Cognitive dysfunction related to changes in prefrontal cortex are prevalent in depression and anxiety disorders. Chronic stress is a risk factor in these illnesses, interacting with alterations in serotonergic function;and drugs that block the reuptake of serotonin (SSRIs) are used in the treatment of these disorders. However, it is not known how chronic stress affects serotonergic activity in prefrontal cortex, nor how that may contribute to deficits in executive function and cognitive flexibility. In this pilot project, an attentional set-shifting test (AST) will be used to assess a role for serotonin (5-HT) in chronic stress-induced deficits of cognitive flexibility in rats. Two weeks of chronic stress induced a selective deficit in reversal learning on the AST, which has been linked to orbitofrontal cortex, and which may be modulated specifically by 5-HT.
Aim 1 will be to characterize the duration of this cognitive deficit, as well as anxiety-like behavior, following two weeks of chronic stress, and also to assess the deficit after 5 weeks of stress. This will determine the design of the chronic drug treatment studies to be used in aim 3.
Aim 2 will test the hypothesis that stress-induced cognitive deficits in reversal learning on the AST are associated with reduced 5-HT activity in orbitofrontal cortex. Changes in 5-HT release during behavioral testing will be measured using microdialysis, and changes in post-synaptic 5-HT receptor binding density will be measured by quantitative autoradiography.
Aim 3 will test the efficacy of chronic treatment with the SSRI escitalopram, delivered by osmotic minipump, in alleviating the stress- induced cognitive deficit. First, the ability of escitalopram to prevent the cognitive deficit will be tested, by administering drug during the 2-week treatment. Next, the ability of escitalopram to reverse the cognitive deficit will be tested in one of two designs, depending on the outcome of aim 1. Drug will be given beginning after treatment is complete and continued for 3 weeks until testing, or drug will be given beginning after 2 weeks of stress, continuing both drug and stress treatment until testing. The results of this project will add to our understanding of the neural mechanisms underlying chronic stress-induced psychopathology, and the mechanisms by which therapeutic drugs may exert their effects. They will hopefully lead ultimately to a more comprehensive proposal to explore the mechanisms underlying specific cognitive deficits induced by different stressors, modeling different components of depression and anxiety, possibly involving different neurotransmitter systems and sub-regions of prefrontal cortex, and perhaps predicting preferential response to different classes of therapeutic drugs.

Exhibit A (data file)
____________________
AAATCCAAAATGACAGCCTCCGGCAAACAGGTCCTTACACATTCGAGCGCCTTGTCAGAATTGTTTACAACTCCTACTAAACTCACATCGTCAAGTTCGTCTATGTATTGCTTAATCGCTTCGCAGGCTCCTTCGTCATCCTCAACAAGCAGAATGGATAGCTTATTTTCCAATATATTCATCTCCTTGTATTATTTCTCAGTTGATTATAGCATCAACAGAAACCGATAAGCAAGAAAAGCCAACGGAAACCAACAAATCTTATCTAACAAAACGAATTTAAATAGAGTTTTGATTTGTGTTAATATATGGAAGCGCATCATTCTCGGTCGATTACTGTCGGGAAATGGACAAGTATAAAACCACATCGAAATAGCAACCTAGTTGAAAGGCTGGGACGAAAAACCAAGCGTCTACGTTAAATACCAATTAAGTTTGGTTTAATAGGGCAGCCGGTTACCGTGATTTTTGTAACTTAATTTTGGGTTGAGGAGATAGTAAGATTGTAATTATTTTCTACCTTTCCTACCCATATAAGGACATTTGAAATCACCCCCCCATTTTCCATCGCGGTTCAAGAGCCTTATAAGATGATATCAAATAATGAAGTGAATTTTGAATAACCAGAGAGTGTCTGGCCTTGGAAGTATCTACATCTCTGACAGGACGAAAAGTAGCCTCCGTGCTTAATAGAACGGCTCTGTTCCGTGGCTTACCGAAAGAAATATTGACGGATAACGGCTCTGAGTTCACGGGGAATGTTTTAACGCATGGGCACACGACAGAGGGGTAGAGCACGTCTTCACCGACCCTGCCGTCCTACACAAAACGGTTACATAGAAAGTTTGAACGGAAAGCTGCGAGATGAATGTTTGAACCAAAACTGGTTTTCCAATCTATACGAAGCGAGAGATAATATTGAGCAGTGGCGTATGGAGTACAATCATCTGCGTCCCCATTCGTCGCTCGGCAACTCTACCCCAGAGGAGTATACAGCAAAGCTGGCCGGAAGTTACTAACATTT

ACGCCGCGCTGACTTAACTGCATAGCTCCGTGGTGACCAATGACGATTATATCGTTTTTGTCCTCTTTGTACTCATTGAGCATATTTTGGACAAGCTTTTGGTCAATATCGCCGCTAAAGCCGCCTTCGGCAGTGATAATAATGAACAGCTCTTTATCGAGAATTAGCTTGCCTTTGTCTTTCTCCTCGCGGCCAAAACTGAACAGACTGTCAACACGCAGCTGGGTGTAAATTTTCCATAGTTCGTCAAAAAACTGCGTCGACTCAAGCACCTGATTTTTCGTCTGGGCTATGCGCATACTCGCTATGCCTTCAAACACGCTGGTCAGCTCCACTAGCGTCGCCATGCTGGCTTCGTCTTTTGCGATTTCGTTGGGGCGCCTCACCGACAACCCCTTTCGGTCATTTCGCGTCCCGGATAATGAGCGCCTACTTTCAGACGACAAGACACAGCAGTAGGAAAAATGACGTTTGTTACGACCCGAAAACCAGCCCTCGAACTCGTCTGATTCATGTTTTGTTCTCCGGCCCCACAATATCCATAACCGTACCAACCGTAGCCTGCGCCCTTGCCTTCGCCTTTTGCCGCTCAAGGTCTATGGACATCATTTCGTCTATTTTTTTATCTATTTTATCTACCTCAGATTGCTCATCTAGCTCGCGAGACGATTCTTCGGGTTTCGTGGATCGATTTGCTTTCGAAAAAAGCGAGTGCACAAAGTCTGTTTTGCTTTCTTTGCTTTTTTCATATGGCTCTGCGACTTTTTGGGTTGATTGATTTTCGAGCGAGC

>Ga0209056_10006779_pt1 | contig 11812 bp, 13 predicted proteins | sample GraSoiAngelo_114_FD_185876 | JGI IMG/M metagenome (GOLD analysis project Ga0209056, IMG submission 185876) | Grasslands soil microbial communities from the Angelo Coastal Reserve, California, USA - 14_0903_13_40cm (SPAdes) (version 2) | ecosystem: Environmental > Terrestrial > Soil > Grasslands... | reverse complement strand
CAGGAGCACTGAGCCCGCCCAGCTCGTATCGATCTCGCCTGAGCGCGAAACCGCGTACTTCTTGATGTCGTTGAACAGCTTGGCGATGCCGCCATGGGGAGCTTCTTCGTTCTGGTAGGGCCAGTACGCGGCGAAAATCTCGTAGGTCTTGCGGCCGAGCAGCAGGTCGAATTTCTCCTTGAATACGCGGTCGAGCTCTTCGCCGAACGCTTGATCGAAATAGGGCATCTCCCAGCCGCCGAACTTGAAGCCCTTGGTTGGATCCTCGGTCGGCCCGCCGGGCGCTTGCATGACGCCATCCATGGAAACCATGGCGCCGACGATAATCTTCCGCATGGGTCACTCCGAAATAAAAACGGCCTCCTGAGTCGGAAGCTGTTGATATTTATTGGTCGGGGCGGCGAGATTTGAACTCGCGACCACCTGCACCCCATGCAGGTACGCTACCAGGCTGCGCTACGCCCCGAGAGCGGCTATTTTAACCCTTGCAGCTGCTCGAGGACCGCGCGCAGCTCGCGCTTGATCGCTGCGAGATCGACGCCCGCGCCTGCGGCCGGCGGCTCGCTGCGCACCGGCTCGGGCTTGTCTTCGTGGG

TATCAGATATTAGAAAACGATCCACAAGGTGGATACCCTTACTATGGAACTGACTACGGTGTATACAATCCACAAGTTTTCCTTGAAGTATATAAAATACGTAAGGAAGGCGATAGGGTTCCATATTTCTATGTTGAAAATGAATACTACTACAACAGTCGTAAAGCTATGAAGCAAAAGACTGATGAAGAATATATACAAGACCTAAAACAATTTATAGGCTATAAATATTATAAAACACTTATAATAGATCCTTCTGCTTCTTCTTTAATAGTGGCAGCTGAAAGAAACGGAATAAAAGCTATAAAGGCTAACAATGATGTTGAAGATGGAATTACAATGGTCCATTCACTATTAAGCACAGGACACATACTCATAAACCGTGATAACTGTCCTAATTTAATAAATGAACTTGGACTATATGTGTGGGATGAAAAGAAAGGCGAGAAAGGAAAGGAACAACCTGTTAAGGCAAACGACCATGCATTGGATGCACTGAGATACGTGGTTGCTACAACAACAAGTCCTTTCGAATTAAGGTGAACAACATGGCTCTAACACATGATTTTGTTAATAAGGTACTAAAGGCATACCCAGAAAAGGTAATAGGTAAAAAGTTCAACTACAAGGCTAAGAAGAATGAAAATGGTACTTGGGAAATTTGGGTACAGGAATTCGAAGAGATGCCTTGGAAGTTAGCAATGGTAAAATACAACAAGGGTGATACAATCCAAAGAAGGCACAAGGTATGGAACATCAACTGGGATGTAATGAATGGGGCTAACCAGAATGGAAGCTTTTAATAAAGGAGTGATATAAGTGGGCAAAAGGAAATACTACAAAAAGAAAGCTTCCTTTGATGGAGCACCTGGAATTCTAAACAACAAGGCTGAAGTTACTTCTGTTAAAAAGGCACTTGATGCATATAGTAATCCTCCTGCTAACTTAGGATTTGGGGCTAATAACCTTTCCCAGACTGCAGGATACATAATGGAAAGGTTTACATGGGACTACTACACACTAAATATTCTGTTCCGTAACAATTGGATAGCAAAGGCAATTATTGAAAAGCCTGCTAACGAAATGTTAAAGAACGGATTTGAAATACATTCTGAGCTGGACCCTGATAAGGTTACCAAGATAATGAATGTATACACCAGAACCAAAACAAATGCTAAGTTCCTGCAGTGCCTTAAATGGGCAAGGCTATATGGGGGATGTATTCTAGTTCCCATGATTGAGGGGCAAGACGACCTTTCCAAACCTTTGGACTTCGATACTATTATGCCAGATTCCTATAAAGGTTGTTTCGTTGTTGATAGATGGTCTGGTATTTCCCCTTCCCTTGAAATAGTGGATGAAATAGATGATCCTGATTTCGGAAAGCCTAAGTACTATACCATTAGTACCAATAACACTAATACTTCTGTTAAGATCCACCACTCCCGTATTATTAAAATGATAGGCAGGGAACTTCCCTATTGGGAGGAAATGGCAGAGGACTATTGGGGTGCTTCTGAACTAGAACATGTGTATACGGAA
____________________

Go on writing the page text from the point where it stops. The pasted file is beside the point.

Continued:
Public Health Relevance

This project will add to our understanding of how chronic stress is related to psychiatric illnesses such as depression or anxiety disorders, and how therapeutic drugs such as antidepressants may exert their effects. Further, the results may improve the treatment of these disorders, by suggesting that a more careful and precise evaluation of the specific cognitive deficits exhibited by a patient might better predict the most effective treatment strategy.

National Institute of Health (NIH)
National Institute of Mental Health (NIMH)
Small Research Grants (R03)
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Special Emphasis Panel (ZRG1-BDCN-A (90))
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Winsky, Lois M
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University of Texas Health Science Center San Antonio
Schools of Medicine
San Antonio
United States
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Furr, Ashley; Lapiz-Bluhm, M Danet; Morilak, David A (2012) 5-HT2A receptors in the orbitofrontal cortex facilitate reversal learning and contribute to the beneficial cognitive effects of chronic citalopram treatment in rats. Int J Neuropsychopharmacol 15:1295-305
Campeau, Serge; Liberzon, Israel; Morilak, David et al. (2011) Stress modulation of cognitive and affective processes. Stress 14:503-19
Danet, M; Lapiz-Bluhm, S; Morilak, David A (2010) A cognitive deficit induced in rats by chronic intermittent cold stress is reversed by chronic antidepressant treatment. Int J Neuropsychopharmacol 13:997-1009